65. This is the second in the chronological sequence of injunctions concerning
intoxicants. We came across the first injunction in
(Surah al-Baqarah 2: 219).
In that verse God merely indicated that drinking wine was a great sin, making
it clear that it was reprehensible in His sight. This was quite enough to make
some Muslims give up liquor altogether, though many others still took intoxicating
drinks: they sometimes stood up to pray while still under the influence of alcohol,
so that they even made mistakes in their recitations. This second injunction
was probably revealed at the beginning of 4 A.H., making it forbidden, thenceforth,
to pray in a state of intoxication. This led people to alter their drinking
times. They drank only at those hours when there was no fear of their remaining
under the influence of intoxicants when the time for Prayer came. The injunction
embodying unconditional prohibition of intoxicants was revealed not long afterwards.
See (Surah al-Ma'idah 5: 90-1.)
It should also be borne in mind that the word used in the verse is derived from sukr, which embraces not merely intoxicating liquors but everything which causes intoxication. The injunction contained in the verse is valid even now, for though the use of intoxicants as such has been completely prohibited, praying in a state of intoxication is a graver sin.
66. It is on this basis that the Prophet (peace be on him) directed anyone who is under the influence of sleep, and dozes off again and again during the Prayer, to stop praying and go to bed. (Ibn Kathir, vol. 4, p. 494-Ed.) Some people argue, on the basis of this verse, that the Prayer of one who does not understand the Arabic text of the Qur'an will not be accepted. Apart from taking things too far such a conclusion is not supported by the words in the text. The expression used by the Qur'an is neither ( ) nor even ( ). On the contrary, the expression is ( ) (i.e. until you know what you are saying, rather than 'until you understand' what you are saying). What is required is that while praying one should at least be conscious enough to know what one is uttering in the Prayer.
67. The term janabah denotes the state of major ritual impurity, and is derived from the root meaning: 'to ward off'. The word ajnabi, meaning foreigner or stranger, is also derived from the same root. In Islamic terminology, janabah denotes the state of ritual impurity (in both male and female) which results from the act of intercourse or from seminal emission (either from sexual stimulation or from a wet dream).
68. One group of jurists and Qur'anic commentators interpret this verse to mean that one should not enter a mosque in the state of major ritual impurity (janabah), unless out of necessity. This is the opinion of 'Abd Allah b. Mas'ud, Anas b. Malik, Hasan al-Basri, Ibrahim al-Nakha'i and others. Another group thinks that the reference here is to travel. In the opinion of this group, if a traveller is in the state of major ritual impurity he may resort to tayammum (i.e. symbolic ablution attained through wiping the hands and face with clean earth). See (Surah al-Ma'idah 5: 6 and also n. 70 ) below - Ed.) This group considers it permissible to stay in the mosque in this state provided one has performed ablution. This is the view of 'Ali, Ibn 'Abbas, Sa'id b. Jubayr and some other authorities. The opinion that a traveller in the state of major impurity may perform ablution if he is unable to take a bath is supported by consensus, but while some authorities infer it from traditions others base it on the Qur'anic verse mentioned above. (See Jassas, vol. 2, pp. 201-6; and Ibn Kathir's commentary on this verse - Ed.)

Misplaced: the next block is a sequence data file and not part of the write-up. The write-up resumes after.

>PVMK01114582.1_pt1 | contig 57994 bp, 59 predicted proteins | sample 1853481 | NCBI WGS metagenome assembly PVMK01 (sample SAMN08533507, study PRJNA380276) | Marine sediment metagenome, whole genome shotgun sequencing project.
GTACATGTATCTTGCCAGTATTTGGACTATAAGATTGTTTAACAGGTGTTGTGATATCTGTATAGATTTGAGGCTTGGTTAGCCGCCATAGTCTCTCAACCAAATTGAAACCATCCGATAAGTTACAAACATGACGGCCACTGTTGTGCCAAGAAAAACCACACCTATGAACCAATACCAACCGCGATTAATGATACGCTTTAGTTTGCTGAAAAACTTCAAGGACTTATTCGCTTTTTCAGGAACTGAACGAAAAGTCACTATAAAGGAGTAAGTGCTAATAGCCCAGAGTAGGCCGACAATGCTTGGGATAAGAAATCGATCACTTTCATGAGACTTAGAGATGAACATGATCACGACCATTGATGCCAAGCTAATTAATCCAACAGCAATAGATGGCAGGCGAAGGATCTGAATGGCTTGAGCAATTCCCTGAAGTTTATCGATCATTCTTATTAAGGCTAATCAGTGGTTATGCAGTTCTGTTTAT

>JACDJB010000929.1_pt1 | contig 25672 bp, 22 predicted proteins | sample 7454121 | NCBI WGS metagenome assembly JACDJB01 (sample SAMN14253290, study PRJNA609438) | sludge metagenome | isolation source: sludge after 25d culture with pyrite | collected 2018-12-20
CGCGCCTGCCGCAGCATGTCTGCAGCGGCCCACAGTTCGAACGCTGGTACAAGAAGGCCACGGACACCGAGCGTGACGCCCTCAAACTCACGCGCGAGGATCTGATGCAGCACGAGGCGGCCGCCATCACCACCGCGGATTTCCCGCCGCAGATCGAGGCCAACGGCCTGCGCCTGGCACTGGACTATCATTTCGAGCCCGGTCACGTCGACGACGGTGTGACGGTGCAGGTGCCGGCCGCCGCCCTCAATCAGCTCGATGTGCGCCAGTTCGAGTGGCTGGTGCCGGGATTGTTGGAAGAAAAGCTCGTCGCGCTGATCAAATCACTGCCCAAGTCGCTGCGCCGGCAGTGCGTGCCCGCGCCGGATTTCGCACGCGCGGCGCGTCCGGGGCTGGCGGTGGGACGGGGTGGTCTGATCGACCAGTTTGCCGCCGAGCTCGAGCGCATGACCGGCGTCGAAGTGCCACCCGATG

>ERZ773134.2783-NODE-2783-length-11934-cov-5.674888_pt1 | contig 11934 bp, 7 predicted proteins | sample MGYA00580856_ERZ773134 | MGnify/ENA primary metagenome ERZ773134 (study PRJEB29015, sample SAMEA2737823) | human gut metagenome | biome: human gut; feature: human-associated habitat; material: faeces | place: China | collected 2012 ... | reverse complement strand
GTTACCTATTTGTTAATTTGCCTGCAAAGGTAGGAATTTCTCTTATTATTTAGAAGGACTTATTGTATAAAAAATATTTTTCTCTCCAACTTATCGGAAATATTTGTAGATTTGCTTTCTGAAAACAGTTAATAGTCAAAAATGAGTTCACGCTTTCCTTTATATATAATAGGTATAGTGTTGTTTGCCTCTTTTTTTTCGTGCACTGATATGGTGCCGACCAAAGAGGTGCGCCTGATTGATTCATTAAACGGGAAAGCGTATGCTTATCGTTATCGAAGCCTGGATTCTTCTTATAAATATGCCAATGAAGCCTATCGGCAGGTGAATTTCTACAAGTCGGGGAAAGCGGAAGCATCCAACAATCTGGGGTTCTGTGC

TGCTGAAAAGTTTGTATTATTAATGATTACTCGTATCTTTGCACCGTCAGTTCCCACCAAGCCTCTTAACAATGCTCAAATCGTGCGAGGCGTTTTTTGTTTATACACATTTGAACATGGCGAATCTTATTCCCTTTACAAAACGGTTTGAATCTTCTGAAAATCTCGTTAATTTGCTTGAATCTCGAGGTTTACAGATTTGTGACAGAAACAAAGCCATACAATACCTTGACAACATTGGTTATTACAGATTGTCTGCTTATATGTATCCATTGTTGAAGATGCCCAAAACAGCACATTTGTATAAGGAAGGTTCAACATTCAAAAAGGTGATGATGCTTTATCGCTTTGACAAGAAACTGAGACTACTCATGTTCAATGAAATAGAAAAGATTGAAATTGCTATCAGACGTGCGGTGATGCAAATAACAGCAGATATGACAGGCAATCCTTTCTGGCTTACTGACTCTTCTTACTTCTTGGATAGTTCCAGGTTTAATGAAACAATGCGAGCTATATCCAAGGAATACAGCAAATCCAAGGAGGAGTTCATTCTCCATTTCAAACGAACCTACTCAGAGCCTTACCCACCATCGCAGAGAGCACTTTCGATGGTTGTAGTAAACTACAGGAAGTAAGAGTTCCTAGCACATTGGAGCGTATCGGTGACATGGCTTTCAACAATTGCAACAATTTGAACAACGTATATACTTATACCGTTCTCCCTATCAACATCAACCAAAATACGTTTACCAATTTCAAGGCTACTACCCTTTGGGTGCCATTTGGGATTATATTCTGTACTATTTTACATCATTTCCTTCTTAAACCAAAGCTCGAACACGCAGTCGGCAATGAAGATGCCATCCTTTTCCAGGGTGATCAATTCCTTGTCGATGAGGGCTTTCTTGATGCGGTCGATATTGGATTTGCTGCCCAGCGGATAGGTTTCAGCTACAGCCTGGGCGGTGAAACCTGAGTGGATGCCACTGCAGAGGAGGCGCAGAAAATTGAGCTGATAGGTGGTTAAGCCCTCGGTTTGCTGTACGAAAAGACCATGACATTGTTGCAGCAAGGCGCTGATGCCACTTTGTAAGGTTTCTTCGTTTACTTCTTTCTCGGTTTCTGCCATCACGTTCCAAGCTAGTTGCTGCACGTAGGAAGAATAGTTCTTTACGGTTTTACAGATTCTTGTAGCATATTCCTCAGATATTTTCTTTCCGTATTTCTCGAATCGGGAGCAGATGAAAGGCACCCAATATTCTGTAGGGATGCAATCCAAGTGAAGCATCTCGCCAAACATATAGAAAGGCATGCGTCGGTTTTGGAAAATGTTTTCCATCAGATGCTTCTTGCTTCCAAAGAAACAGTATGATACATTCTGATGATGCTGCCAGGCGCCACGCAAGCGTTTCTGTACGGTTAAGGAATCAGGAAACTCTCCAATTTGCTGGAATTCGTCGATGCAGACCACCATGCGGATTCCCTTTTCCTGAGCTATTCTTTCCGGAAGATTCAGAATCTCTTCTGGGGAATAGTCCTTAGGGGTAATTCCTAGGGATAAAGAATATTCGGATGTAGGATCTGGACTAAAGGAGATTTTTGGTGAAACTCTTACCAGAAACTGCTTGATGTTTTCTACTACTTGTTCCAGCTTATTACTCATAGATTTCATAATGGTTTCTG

69. There is disagreement as to what is meant here by the verb lamastum, which literally means 'you touched'. 'Ali, Ibn 'Abbas, Abu Musa al-Ash'ari, Ubayy b. Ka'b, Sa'id b. Jubayr, Hasan al-Basri and several other leading jurists are of the opinion that it signifies sexual intercourse. Abu Hanifah and his school, and Sufyan al-Thawri follow this view. But 'Abd Allah b. Mas'ud and 'Abd Allah b. 'Umar hold that it signifies the act of touching, the mere placing of one's hand on a woman's body. This is the opinion adopted by Shafi'i. Other jurists take an intermediate position. Malik, for instance, is of the opinion that if a man and a woman touch each other with sexual desire, their ablution is nullified, and if they want to perform the Prayer they are obliged to renew their ablution. He sees nothing objectionable, however, in the mere fact of a man touching a woman's body, or vice versa, provided the act is not motivated by sexual desire. (See Ibn Kathir's commentary on this verse - Ed.-)
70. The detailed rules of tayammum are as follows: A man who either needs
to perform ablution or take a bath to attain the state of purity for ritual
Prayer may resort to tayammum provided water is not available to him. Only then
may he perform the Prayer. Permission to resort to tayammum, rather than make
ablution with water or take a bath, is also extended to invalids whose health
is likely to be harmed by the use of water. We have tried to convey both shades
of meaning in the translation of the verse by using the expression 'have had
contact with' instead of 'touched' - Ed.